January 15, 2018

Ariane 6

With Ariane 6, Europe’s heavy-lift launcher is set to offer two variants—Ariane 62 and Ariane 64—and a reignitable upper stage capability, bringing greater flexibility in lift capacity and reachable orbits while significantly reducing the cost of space launch. The maiden flight is scheduled for 2020 from the Guiana Space Centre.

To retain its own independent launch capability and meet its customers’ increasingly diverse needs, the European Space Agency (ESA) set in train the Ariane 6 programme in 2014.

Ariane 64 will have four solid-rocket boosters, giving it the ability like Ariane 5 to place two telecommunications satellites into geostationary transfer orbit. Ariane 62, meanwhile, will have two boosters and is therefore designed chiefly to launch scientific and Earth-observing satellites into low and medium Earth orbits, while also offering the capacity to loft a single satellite payload into geostationary orbit.

Both variants of the launcher will feature an upper stage powered by the new Vinci engine, capable of reigniting to inject one or more satellites into very specific orbits. Ariane 6 will also have two new P120C solid-rocket boosters and a new 2.1 version of the Vulcain engine. Technology innovations will include additive manufacturing (AM) and friction-stir-welding to fabricate the launcher’s propellant tanks.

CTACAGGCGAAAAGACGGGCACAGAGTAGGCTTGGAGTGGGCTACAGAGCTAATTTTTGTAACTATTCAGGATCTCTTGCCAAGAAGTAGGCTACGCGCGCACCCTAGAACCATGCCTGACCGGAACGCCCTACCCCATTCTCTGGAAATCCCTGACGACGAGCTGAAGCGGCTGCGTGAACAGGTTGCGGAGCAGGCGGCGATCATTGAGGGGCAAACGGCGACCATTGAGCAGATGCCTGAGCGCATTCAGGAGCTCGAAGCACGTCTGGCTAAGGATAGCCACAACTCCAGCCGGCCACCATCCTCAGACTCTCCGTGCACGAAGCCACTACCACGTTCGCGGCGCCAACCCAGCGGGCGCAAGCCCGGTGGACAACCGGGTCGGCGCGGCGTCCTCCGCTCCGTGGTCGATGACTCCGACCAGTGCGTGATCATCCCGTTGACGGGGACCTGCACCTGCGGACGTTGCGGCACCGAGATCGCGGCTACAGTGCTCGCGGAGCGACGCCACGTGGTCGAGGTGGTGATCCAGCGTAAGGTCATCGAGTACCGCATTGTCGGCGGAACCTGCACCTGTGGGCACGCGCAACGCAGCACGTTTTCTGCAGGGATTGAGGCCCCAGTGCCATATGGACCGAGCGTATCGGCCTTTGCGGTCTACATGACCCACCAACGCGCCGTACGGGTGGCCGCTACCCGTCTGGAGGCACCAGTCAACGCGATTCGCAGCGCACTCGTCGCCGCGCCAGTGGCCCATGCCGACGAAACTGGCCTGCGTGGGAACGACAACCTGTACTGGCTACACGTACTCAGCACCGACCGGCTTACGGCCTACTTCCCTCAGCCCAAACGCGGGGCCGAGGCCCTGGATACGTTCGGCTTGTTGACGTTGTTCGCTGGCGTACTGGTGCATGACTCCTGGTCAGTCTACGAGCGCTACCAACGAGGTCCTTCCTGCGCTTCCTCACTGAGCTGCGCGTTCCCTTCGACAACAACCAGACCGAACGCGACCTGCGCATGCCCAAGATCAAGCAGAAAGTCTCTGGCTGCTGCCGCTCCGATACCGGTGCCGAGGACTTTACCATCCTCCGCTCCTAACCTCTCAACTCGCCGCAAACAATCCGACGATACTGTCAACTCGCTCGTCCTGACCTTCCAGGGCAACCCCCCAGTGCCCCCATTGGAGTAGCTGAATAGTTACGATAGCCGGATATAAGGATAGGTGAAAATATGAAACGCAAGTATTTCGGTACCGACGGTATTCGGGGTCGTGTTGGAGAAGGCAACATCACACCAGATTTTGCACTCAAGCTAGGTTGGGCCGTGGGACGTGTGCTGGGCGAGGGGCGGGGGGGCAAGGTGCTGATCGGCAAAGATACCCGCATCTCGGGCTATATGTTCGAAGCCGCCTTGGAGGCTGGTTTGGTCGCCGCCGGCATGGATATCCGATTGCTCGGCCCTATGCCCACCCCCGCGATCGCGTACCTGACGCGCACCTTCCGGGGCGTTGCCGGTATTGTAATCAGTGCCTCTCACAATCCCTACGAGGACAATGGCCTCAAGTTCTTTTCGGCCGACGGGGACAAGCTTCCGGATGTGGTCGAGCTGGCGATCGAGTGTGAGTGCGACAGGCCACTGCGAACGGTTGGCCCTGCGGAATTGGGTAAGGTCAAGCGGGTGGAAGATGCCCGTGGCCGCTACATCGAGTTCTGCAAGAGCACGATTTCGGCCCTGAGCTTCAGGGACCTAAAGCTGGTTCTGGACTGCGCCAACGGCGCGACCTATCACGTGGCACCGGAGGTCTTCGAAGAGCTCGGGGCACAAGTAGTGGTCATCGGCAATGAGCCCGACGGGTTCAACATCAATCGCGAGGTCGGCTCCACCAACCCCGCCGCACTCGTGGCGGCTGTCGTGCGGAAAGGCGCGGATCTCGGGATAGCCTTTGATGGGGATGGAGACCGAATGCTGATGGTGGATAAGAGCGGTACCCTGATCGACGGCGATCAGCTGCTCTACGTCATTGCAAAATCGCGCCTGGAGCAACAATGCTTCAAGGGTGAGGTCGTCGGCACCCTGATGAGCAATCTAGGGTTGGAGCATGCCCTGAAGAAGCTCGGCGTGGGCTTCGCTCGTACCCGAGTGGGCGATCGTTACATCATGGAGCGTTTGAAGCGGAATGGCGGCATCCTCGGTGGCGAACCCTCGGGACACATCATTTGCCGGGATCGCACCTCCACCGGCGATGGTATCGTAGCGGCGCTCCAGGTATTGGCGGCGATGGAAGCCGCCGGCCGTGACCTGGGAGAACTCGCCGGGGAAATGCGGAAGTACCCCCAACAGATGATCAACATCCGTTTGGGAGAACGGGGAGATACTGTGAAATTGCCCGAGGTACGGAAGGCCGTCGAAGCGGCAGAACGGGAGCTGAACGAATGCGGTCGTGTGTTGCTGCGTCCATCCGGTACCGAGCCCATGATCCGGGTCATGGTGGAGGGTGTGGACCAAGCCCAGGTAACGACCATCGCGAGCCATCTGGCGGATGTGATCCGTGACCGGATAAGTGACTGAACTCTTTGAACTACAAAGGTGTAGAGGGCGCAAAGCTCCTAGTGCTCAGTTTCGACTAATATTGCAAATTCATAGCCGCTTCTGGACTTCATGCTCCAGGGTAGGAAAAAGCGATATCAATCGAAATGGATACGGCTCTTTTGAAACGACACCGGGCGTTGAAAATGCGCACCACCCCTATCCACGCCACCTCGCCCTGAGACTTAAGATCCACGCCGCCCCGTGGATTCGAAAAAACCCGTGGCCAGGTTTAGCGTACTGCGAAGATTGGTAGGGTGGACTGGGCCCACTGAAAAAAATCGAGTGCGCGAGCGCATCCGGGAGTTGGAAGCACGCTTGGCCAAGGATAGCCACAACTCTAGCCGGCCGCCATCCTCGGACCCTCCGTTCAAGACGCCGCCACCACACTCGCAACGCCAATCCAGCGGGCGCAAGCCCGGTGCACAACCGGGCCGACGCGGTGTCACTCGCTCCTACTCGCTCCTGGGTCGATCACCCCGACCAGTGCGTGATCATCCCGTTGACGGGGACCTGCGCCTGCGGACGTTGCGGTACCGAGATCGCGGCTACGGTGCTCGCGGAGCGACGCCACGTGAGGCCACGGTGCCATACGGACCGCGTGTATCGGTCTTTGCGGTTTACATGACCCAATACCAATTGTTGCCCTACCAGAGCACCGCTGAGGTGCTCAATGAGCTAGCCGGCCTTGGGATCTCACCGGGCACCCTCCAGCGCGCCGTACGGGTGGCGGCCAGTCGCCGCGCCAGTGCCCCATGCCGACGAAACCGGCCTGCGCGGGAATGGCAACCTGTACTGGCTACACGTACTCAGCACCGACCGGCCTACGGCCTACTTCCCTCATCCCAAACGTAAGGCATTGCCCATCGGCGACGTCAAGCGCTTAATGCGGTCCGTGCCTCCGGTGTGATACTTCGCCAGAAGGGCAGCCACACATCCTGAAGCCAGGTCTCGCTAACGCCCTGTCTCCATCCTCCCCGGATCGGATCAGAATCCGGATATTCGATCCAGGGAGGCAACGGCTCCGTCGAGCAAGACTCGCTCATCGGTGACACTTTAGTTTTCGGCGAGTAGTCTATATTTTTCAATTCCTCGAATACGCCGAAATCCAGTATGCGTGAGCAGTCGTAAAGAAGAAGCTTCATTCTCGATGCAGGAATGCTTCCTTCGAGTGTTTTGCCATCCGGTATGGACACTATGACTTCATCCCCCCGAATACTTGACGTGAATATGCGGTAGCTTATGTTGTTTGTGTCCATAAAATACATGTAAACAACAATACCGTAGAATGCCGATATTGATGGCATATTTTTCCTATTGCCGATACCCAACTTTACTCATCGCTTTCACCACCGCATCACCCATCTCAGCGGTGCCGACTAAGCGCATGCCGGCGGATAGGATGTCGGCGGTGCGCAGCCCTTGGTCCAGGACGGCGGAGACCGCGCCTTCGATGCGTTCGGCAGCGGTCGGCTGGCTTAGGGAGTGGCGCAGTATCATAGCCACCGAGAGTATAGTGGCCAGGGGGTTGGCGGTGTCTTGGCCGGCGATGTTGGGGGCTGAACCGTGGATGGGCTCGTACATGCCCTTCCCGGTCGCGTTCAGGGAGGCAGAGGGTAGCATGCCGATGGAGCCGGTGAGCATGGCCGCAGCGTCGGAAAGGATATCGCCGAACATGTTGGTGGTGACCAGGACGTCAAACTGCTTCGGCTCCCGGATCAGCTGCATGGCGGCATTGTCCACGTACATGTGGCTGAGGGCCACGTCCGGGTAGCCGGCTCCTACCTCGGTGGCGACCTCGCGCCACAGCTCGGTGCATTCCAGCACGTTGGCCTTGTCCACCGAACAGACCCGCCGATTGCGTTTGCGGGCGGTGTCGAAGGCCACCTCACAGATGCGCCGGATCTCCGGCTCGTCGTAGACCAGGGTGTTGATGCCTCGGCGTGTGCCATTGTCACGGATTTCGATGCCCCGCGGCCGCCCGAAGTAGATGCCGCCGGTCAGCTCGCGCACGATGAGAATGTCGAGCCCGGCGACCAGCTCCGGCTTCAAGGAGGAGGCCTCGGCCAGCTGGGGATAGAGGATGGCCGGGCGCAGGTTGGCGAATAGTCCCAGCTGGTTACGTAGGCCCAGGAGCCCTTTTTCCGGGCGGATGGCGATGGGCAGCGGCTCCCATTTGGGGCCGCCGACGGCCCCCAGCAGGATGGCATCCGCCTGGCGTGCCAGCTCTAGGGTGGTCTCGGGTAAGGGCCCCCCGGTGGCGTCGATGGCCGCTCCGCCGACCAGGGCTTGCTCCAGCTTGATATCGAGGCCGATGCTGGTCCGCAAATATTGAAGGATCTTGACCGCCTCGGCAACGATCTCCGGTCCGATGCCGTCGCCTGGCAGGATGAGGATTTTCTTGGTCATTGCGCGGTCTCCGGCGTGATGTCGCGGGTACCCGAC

ESA is providing programme oversight and has delegated responsibility to ArianeGroup for the design and integration of Ariane 6, as well as for marketing launch services through its Arianespace subsidiary. It has appointed CNES as prime contractor for development of ground facilities in French Guiana, which include a new launch pad and alterations to the spaceport.

CNES is also providing oversight support to ESA and support to ArianeGroup, the launcher prime contractor, in addition to its prerogatives under the French Space Operations Act (FSOA).